environment, and cost-effective. They weren’t taking advantage of this technology.” Modular construction became increasingly interesting to her, so she left her accounting job. “I started this company because I wanted to try something different.”
Despite having no startup capital and using borrowed office space, Warrior made her move. With the help of friends and family to staff her venture, she launched Warrior Group.
One of the hurdles Warrior Group had to overcome was convincing potential clients of modular construction’s benefits. For example, the U.S. Army was leaning more toward renovating barracks rather than having new ones built. After several meetings, Warrior persuaded the Army to go modular.
Another trying time came a few years later in 2005, when a $1.8 million construction project in Chicago didn’t go as planned. “One of our senior project managers at the time was working with a major subcontractor and taking kickbacks from him,” Warrior recalls. “In addition, the subcontractor was doing deficient work, which put us behind schedule. By the time we found out about it from the contracting officer, we were way behind schedule. So we had to fire our project manager and the subcontractor and hire a new subcontractor to finish the work. In order to finish on time, we had to work double time and correct what was done. We lost quite a bit of money on the project—a little more than $1 million.”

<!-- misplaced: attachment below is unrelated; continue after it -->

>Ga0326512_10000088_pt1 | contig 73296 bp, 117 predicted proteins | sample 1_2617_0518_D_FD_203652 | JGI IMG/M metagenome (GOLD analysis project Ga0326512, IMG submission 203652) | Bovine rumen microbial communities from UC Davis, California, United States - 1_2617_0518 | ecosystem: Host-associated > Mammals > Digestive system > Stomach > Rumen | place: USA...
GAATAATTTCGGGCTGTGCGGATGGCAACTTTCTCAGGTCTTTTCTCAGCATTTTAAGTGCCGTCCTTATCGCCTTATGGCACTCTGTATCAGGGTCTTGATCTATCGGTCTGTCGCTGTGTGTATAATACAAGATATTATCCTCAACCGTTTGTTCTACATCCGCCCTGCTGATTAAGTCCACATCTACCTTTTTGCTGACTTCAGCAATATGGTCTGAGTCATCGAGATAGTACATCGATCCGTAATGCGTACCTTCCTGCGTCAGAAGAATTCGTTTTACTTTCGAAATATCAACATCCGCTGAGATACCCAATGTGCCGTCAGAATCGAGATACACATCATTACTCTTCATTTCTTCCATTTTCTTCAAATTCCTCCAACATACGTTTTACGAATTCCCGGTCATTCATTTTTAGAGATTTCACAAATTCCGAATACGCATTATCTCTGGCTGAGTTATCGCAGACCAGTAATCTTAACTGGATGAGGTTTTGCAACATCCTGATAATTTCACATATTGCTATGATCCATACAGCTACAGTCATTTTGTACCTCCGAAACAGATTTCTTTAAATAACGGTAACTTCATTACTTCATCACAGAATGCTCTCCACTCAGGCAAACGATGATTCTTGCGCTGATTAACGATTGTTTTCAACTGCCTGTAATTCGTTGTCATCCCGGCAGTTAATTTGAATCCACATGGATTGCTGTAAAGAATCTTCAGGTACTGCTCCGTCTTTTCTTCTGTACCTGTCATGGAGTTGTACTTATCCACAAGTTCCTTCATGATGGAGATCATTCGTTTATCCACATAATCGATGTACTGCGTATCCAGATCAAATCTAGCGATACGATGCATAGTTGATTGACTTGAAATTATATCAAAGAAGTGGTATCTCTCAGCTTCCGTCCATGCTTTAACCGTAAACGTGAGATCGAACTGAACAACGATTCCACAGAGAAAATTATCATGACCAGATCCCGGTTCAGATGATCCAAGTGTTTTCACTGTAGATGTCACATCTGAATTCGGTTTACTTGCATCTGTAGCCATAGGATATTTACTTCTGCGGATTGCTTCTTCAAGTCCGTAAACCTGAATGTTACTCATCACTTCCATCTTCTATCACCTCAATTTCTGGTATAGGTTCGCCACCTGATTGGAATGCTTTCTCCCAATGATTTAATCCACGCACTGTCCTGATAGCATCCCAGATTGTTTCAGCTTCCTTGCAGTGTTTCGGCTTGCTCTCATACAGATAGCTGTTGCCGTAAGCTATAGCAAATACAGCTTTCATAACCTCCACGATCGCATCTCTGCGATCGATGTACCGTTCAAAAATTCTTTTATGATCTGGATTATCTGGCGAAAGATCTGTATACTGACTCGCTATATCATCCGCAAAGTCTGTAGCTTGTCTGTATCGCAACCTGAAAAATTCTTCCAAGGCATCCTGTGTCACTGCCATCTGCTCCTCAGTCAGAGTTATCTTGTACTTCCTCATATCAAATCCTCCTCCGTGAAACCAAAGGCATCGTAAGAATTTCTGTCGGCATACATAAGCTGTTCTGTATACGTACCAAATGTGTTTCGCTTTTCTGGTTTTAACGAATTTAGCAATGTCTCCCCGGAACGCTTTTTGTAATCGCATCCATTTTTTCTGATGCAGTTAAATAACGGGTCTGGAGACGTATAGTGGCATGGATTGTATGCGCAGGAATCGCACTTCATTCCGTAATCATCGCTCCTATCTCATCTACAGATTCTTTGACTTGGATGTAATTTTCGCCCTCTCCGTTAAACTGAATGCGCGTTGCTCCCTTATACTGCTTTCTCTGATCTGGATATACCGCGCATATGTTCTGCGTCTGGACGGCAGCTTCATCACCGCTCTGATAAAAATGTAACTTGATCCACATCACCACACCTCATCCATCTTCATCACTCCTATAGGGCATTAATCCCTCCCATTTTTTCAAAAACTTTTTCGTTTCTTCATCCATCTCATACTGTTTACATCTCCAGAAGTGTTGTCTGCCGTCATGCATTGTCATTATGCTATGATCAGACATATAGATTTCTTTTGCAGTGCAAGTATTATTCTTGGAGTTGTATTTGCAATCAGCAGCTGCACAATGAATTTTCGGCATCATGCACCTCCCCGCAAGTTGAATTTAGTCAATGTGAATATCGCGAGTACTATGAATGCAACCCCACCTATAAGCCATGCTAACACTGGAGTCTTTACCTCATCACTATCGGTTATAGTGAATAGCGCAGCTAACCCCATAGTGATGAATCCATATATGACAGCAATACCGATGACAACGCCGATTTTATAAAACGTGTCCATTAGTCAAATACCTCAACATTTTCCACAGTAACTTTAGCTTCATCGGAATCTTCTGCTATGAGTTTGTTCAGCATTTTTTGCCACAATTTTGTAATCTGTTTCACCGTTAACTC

Warrior was forced to lay off half of her staff of 20. “We had to get really lean. We still had some projects we were working on, but cash flow was an issue after that.”
A consultant recommended bankruptcy, but Warrior pushed through and contacted Texas Women Ventures Fund, an organization that invests in women-owned businesses. A $2 million loan from the fund allowed Warrior Group to hire a director of construction services as well as a chief operating officer and chief financial officer.
Feeling the Credit Crunch
It isn’t news that the recent troubles of the U.S. economy have affected the construction industry. Commercial starts have been hampered because some developers have had difficulty obtaining credit in a tumultuous market. Total starts for 2009 declined 18% for commercial buildings. However, there have been some signs of improvement. The total value of construction starts (excluding residential contracts) was $24.1 billion in January of this year, a 20.1% increase from January 2009. Consequently, Warrior Group saw an uptick in the amount of contracts secured.
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